Texting has become the preferred method of telecommunication by teens
The i-generation is the first generation of young people to grow up with mobile communication and media technologies. Members of the ‘i-gens’ are very connected through text messaging and telephone communiqué. Seventy-five percent of teens own cell phones and a third of those text more than 100 times a day. Eleven percent say they send over 200 messages every day. A study conducted in 2012 comparing boys texting behaviors to girls, Pew Research found, on average, girls typically send and receive 100 texts a day while boys send and receive 50. Is text messaging becoming an addiction?
Many teens feel pressured by their peers to be available 24/7
Psychologists believe that cell phones are an addiction for many young people. Four out of five teens sleep with their smart phones. Some use their smart phones as an alarm. But because text messaging is central to the way teens communicate with their peers, there is a good deal of peer pressure to be ‘available’ at all times. Studies show that a number of teens keep their smart phones bedside so as not to offend a ‘friend’ who may text them during the night.
The US Department of Transportation’s National Highway Traffic Safety Administration (NHTSA) has posted the following youtube video of a young woman, a high-school honor roll student, who states how important her phone was to her; that she felt alone and lonely without it. She was severely injured and suffered facial disfigurement and loss of senses including eyesight, taste and smell when she momentarily took her eyes from the road to read an incoming text.
Courts hold “texters” partially responsible for accidents caused by texting
The National Safety Council (NSC) researchers observing more than 1,700 drivers found that three out of every four drivers using a cell phone committed a traffic violation. Drivers are four times more likely to crash when talking on the cell phone; while phone texting, drivers are 23 times more likely to collide with an object, person or vehicle. And drivers are less likely to remember what they’ve seen when talking on a hands free device.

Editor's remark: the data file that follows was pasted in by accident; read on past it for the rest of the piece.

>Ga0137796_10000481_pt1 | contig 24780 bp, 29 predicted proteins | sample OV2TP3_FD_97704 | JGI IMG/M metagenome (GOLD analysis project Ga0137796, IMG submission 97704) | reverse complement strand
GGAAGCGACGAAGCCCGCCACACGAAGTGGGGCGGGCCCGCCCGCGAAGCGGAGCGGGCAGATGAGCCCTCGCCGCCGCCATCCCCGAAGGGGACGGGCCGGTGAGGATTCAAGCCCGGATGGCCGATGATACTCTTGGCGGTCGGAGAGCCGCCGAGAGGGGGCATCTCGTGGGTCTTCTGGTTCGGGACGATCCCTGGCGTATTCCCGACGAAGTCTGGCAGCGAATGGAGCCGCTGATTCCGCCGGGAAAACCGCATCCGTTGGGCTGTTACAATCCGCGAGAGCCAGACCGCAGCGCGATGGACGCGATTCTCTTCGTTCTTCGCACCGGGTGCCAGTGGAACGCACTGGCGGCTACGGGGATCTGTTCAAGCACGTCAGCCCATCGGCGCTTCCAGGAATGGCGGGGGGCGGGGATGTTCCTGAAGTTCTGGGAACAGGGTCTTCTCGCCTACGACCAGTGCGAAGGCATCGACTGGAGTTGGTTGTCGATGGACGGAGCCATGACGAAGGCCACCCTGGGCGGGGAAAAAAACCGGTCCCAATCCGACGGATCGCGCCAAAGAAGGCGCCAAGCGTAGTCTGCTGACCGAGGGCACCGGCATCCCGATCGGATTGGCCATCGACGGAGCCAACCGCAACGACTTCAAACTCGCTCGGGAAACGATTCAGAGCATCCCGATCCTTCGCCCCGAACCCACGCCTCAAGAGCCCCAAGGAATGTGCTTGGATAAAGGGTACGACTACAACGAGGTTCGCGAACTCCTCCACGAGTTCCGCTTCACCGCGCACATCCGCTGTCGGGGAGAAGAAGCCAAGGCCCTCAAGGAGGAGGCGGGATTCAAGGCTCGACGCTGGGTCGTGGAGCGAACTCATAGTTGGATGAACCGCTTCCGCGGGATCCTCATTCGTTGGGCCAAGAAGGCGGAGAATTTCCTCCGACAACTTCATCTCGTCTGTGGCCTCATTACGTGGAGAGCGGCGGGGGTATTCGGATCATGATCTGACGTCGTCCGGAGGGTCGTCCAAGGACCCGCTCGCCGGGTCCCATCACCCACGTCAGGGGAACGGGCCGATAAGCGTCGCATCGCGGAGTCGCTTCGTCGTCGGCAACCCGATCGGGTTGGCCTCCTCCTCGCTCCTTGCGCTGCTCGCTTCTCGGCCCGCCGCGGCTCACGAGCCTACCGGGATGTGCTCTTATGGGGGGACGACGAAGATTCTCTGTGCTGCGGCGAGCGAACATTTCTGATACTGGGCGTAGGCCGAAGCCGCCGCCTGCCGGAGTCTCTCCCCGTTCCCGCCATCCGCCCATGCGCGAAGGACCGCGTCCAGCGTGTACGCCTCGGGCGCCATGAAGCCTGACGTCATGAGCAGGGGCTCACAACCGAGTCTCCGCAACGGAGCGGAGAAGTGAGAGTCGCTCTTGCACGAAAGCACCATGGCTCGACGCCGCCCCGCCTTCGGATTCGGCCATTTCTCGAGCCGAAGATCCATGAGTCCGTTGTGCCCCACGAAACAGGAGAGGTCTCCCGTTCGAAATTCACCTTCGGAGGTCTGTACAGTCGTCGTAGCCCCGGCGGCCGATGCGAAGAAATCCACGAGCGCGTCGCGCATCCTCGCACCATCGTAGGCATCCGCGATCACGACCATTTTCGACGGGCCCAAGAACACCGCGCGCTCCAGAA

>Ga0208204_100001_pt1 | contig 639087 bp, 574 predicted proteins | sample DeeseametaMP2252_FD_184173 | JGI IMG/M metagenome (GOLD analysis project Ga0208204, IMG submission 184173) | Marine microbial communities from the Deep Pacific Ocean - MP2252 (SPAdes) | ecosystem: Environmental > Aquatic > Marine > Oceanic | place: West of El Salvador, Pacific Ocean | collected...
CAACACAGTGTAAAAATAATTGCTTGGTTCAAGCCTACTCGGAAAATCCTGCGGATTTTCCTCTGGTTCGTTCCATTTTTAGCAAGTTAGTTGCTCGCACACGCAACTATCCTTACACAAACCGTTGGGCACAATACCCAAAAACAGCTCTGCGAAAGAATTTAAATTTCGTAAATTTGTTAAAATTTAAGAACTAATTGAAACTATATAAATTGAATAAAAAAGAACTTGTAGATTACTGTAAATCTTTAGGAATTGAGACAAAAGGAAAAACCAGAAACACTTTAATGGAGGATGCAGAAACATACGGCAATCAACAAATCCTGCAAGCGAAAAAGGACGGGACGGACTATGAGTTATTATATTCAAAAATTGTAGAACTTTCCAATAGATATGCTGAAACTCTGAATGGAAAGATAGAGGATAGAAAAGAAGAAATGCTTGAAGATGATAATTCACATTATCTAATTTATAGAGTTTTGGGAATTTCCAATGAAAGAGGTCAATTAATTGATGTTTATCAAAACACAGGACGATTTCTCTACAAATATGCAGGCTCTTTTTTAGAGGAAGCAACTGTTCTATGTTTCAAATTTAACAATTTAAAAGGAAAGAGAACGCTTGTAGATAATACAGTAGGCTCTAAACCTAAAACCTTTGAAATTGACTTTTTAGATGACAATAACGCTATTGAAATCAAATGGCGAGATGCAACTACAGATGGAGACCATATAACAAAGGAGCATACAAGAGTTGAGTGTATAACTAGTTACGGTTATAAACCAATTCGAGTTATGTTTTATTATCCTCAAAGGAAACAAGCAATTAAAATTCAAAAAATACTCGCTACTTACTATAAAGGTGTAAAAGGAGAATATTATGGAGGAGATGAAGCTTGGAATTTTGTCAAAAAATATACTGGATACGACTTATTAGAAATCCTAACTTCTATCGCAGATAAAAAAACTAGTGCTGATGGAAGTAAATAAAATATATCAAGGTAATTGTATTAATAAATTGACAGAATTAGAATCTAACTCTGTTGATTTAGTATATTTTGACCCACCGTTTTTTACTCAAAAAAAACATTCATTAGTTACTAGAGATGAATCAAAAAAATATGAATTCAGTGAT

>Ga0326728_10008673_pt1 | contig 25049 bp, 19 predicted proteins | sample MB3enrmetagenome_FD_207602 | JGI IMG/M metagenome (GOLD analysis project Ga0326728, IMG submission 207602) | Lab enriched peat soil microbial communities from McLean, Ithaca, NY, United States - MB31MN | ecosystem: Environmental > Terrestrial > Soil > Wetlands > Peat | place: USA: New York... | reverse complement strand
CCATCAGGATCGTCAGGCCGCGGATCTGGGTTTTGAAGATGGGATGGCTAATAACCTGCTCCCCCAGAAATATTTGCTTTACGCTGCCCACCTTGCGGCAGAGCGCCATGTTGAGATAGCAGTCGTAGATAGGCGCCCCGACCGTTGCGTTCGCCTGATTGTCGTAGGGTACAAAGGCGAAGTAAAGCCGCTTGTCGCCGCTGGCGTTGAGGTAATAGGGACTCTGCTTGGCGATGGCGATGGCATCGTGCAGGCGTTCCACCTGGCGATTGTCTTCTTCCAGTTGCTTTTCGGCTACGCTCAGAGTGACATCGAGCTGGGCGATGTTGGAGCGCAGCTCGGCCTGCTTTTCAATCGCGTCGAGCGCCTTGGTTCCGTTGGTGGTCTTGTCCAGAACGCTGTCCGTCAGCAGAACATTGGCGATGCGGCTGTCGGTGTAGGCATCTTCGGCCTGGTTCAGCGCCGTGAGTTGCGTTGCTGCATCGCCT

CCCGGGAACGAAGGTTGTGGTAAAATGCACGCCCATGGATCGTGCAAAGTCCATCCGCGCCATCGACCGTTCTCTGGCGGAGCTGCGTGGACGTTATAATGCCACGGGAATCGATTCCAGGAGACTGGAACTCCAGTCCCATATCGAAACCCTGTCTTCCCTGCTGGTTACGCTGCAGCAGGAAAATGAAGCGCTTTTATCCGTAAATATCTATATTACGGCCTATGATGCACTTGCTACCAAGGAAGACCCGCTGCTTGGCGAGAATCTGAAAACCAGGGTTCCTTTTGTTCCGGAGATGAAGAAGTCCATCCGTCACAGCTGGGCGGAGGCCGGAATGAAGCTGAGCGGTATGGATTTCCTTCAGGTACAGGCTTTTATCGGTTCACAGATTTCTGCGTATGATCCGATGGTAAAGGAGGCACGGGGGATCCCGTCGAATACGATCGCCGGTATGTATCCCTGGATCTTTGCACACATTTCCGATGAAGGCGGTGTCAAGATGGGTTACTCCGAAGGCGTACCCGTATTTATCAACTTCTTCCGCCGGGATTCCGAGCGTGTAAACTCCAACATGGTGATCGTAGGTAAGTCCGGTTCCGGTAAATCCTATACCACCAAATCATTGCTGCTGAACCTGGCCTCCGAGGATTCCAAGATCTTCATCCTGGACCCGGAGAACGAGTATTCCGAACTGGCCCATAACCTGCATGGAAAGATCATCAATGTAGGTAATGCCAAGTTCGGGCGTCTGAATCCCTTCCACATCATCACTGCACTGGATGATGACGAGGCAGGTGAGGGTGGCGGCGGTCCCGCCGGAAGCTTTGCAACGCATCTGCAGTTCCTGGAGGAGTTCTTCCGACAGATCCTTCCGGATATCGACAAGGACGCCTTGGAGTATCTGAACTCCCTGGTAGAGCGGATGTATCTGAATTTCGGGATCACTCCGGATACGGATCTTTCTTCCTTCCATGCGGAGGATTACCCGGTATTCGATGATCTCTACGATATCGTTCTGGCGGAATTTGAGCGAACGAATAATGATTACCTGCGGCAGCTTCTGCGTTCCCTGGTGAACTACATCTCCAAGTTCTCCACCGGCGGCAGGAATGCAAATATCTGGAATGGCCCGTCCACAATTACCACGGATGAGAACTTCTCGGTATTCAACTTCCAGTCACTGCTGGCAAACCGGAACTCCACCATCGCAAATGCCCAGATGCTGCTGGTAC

States now recognize that due to constitutional privacy issues, initial efforts at putting texting and driving legislation on the books have lacked the teeth necessary to enforce the laws. Consequently, states are looking for more effective legislation and courts are handing down rulings that hold people accountable for their knowledge and errors in judgment where text messaging is concerned.
In New Jersey, the Court of Appeals has ruled that a texter “has a duty not to text someone who is driving” if the sender knows the person “will view the text while driving.” What does this mean? If a texter has knowledge or a reason to believe that the person being texted may be behind-the-wheel and may view the text while driving, the texter could bear some financial liability if an accident occurs.
Parents should be proactive with their children
As parents, we know that when our children receive their driver’s permit and license, drive-time instruction is not enough to compensate for real-world experience. We hope and we pray that our children learn defensive driving skills without traffic incident or injury. If your ‘i-gen’ teen seems to need his or her smart phone with them at all times, be very proactive in instructing your child about the dangers that come with the use of cellphones while driving.
Give a cellphone challenge to your child. Ask them to refrain from using their cell phone for an evening, then a day and maybe even two. Set your son or daughter up for success by not asking too much, too soon. Their ability to exercise self-control over their cell phone use will be a confidence booster.
When they use the vehicle, ask them to leave their cell phone at home and suggest they act as the ‘designated driver’ when with friends. Chances are their friends will have a phone with them should an emergency arise. Parents, if you need to text or phone your teen, get in the habit of calling one of their friends who you know is present in the car your teen is driving. Discuss this strategy with other parents and work towards a consensus to employ these techniques. Teach your teens how to prioritize while you still have them under your control. The lessons you teach them now, will stay with them for a lifetime.
Read more about distracted driving and discover apps that parents and newly licensed teens can use to educate and build trust.
Attorney Charlie Ward is a plaintiff’s attorney and represents those who have been injured by another person’s negligence. If you believe that you were injured by a distracted driver, call Charlie at 317-639-9501 or 888-639-9501 for a consultation and evaluation of your claim. Ward & Ward Law Firm is open 24 hours a day.